Amid the uproar, A. is actually much more concerned with tracking down three unaccounted-for reels of film taken by the Manakia brothers, real-life figures who, beginning early in the century and for some 60 years, recorded life throughout the Balkans without regard to national borders or ethnic politics and turmoil. We also learn that the brothers operated a theater in Monastir (now Bitolj) until it was destroyed in 1939.

A. becomes increasingly obsessed with the need to track down those reels as a way of revitalizing himself, and his search takes him all over the Balkans, climaxing in strife-torn Sarajevo itself. A.’s odyssey becomes for Angelopoulos, whose principal writer for years has been Italy’s distinguished Tonino Guerra, an expression of his love for the cinema and a contemplation of the role of the artist in times of war. It also demonstrates the power of art as an act of defiance in the face of danger and devastation.

Verging on the surreal, “Ulysses’ Gaze” creates its own universe in which loss, suffering and longing are expressed with the utmost dazzling beauty and made more stirring with the accompaniment of Eleni Karaindrou’s melancholy score.

The even more monumental 231-minute 1975 “The Travelling Players” is a stunning account of a theatrical company whose tour of the countryside becomes a journey through Greek history from the Metaxas dictatorship of 1939 to the reestablishment of the right-wing Papagos government of 1952. “The Travelling Players,” arguably Angelopoulos’ finest achievement, enjoyed a substantial local run in 1990 but has rarely been seen since. (213) 857-6010.


Michael Caulfield’s 40-minute “Africa’s Elephant Kingdom,” which opens Friday at the California Science Center Imax Theater in Exposition Park, is a straightforward account of an elephant family fleeing drought across a vast parched African plain. Although this family makes it alive, members of other families do not, which makes for a viewing experience parents may feel is too intense for very young children. There are the usual magnificent vistas to fill the immense Imax screen and the usual evocation of the eternal cycle of life. At the heart of the film is its touching depiction of how elephants pull together and care for each other, especially in the face of adversity. (213) 744-2014.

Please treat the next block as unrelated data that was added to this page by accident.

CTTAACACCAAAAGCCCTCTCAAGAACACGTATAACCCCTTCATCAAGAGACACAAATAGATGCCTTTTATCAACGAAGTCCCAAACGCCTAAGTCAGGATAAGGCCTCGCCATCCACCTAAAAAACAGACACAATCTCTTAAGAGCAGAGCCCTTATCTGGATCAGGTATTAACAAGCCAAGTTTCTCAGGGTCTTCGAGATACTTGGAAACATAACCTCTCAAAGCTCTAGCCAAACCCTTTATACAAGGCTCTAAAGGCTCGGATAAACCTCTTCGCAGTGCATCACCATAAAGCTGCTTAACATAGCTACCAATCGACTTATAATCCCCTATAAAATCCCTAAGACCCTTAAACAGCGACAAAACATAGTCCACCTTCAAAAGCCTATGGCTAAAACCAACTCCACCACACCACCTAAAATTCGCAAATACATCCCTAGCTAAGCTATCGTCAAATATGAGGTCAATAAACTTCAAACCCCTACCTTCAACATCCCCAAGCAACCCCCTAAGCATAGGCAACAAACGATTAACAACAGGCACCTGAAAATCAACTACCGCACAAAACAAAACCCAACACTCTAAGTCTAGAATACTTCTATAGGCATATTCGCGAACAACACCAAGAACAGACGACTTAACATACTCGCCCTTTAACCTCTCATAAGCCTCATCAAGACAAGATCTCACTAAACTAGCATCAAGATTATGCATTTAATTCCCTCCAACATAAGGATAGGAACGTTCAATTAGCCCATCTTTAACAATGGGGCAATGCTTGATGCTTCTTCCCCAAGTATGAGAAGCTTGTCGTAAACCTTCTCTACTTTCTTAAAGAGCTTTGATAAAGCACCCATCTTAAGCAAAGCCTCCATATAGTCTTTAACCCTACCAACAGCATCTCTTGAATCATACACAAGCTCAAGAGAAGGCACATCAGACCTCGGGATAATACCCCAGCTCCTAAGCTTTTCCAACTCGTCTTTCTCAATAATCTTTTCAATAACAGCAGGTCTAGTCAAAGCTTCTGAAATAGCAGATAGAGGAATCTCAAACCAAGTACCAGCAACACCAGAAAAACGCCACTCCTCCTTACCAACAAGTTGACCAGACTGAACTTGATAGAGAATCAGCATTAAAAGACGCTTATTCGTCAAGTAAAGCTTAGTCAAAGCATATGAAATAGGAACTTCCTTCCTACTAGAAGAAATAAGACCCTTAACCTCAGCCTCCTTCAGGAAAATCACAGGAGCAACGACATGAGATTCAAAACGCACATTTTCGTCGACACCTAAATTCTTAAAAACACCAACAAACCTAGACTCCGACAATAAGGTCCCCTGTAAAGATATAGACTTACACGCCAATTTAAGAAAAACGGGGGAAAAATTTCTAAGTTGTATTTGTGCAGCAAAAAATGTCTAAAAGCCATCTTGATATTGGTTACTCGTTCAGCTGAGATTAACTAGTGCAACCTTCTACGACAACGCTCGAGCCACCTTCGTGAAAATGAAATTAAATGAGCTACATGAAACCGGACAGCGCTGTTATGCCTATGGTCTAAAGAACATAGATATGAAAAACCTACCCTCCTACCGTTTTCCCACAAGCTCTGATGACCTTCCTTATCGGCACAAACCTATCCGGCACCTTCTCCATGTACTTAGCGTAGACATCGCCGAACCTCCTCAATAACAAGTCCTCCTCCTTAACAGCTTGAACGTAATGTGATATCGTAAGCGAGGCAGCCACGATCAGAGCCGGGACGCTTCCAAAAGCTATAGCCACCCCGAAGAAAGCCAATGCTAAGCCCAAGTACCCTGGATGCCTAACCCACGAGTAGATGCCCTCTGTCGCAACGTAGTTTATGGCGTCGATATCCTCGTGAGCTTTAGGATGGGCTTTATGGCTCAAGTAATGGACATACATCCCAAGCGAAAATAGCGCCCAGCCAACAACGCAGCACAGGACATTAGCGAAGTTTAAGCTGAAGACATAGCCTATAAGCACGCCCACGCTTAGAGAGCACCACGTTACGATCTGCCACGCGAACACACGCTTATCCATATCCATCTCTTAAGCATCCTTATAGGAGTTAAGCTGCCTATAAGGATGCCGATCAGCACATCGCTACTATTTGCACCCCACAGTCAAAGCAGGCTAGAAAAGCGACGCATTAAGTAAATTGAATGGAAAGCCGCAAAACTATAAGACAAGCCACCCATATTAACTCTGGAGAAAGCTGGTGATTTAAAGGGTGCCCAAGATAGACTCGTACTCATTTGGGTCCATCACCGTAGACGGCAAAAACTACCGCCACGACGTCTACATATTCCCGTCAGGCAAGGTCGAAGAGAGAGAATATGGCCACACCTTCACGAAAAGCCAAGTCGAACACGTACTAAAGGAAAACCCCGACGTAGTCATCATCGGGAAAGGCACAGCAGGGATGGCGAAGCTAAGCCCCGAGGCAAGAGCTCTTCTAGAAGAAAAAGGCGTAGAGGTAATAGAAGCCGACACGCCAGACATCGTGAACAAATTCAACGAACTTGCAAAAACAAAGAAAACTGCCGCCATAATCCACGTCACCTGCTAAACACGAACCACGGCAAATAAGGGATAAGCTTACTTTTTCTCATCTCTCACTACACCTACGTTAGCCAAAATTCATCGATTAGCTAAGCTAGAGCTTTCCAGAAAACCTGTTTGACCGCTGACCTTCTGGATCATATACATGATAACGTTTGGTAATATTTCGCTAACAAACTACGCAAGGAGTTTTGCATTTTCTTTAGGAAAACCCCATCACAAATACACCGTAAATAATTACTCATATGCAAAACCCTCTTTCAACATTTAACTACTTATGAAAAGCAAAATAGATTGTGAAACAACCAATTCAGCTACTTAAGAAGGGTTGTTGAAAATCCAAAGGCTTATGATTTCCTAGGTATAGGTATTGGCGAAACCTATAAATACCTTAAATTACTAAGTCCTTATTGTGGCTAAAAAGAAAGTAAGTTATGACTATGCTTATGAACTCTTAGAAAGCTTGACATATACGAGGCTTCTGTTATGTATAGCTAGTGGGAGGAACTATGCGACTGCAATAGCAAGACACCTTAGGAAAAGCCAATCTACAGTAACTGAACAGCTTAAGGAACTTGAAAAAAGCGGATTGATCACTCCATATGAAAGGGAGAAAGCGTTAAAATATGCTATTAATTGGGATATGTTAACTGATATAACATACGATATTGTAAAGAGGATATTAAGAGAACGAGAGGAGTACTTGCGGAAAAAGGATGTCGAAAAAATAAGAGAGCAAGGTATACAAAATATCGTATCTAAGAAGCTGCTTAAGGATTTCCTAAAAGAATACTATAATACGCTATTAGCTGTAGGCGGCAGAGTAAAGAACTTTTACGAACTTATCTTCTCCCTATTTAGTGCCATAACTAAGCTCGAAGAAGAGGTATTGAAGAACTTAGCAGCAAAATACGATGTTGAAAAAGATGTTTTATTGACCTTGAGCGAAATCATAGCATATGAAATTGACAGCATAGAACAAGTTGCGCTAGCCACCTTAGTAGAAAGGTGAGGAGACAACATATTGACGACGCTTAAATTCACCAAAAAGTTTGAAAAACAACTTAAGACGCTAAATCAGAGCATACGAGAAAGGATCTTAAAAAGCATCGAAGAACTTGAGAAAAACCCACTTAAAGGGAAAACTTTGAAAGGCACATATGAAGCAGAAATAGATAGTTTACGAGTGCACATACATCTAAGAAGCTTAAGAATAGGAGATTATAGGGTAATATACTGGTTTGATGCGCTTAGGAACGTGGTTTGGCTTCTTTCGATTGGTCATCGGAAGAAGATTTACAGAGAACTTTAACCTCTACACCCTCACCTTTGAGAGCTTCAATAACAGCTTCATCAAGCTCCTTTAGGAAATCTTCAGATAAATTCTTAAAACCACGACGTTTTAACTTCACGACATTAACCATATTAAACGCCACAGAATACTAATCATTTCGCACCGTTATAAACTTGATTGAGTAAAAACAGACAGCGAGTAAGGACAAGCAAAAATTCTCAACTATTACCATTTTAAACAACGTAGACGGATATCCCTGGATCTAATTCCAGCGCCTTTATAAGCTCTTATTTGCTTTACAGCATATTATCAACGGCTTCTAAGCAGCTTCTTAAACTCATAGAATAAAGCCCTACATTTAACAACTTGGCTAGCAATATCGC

Note: The Skirball Cultural Center, 2701 N. Sepulveda Blvd., launches tonight at 7:30 “Imagining Israel: American Visions,” with a screening at the co-sponsoring Museum of Television & Radio, 469 Beverly Drive, Beverly Hills, of “A Woman Called Golda.” (See Itinerary, Page 7.)

The remainder of the series, which will examine Hollywood’s evolving depiction of Israel over the past half-century, will be presented at the Skirball Cultural Center. It continues on May 5 at 7:30 p.m. with “Sword in the Desert” (1949), starring Dana Andrews as a cynical freighter captain who helps smuggle Jewish refugees into Palestine and becomes drawn into the struggles between the British forces of occupation and the fighters for Jewish independence. For opening event only: (310) 786-1370. All others: (213) 660-8587.

French novelist and New Wave pioneer filmmaker Alain Robbe-Grillet will speak on the novel and autobiography Tuesday at 8 p.m. in Chapman Auditorium, Chapman University, 333 N. Glassell St., Orange. At 3 p.m. there will be a screening in Argyros Forum of Robbe-Grillet’s latest film, “A Noise That Drives You Crazy.” A Southern California appearance by Robbe-Grillet is a rare and major event for cineastes. Tickets: (714) 997-6812; information: (714) 997-6609.

Note: Gregory Razzin’s “Blue Skies Are a Lie,” a powerful drama about a reclusive once-renowned photojournalist with doomsday visions (Keith Brunsmann) and his mail carrier (Julie Moses), has been held over for weekend 11 a.m. screenings at the Sunset 5. (213) 848-3500.